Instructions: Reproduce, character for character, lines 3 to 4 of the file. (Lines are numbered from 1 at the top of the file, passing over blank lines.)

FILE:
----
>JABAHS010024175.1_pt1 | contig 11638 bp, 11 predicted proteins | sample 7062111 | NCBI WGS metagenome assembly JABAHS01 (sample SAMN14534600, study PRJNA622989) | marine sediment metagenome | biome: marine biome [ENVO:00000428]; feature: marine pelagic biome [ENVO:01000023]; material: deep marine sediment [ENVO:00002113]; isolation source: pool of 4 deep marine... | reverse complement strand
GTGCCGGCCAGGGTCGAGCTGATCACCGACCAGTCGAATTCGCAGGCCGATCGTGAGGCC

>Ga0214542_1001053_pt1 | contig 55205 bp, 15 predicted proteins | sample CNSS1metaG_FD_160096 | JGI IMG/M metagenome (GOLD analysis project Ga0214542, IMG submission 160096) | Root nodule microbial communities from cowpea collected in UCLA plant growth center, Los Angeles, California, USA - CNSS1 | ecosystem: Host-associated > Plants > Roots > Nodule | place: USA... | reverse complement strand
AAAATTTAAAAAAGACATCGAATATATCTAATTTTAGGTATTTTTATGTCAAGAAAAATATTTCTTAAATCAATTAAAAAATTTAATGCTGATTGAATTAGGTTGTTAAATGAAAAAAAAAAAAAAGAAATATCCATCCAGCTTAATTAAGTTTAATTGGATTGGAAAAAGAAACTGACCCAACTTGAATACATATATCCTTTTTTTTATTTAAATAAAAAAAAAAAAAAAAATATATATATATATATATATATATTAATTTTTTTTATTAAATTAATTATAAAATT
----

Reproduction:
>Ga0214542_1001053_pt1 | contig 55205 bp, 15 predicted proteins | sample CNSS1metaG_FD_160096 | JGI IMG/M metagenome (GOLD analysis project Ga0214542, IMG submission 160096) | Root nodule microbial communities from cowpea collected in UCLA plant growth center, Los Angeles, California, USA - CNSS1 | ecosystem: Host-associated > Plants > Roots > Nodule | place: USA... | reverse complement strand
AAAATTTAAAAAAGACATCGAATATATCTAATTTTAGGTATTTTTATGTCAAGAAAAATATTTCTTAAATCAATTAAAAAATTTAATGCTGATTGAATTAGGTTGTTAAATGAAAAAAAAAAAAAAGAAATATCCATCCAGCTTAATTAAGTTTAATTGGATTGGAAAAAGAAACTGACCCAACTTGAATACATATATCCTTTTTTTTATTTAAATAAAAAAAAAAAAAAAAATATATATATATATATATATATATTAATTTTTTTTATTAAATTAATTATAAAATT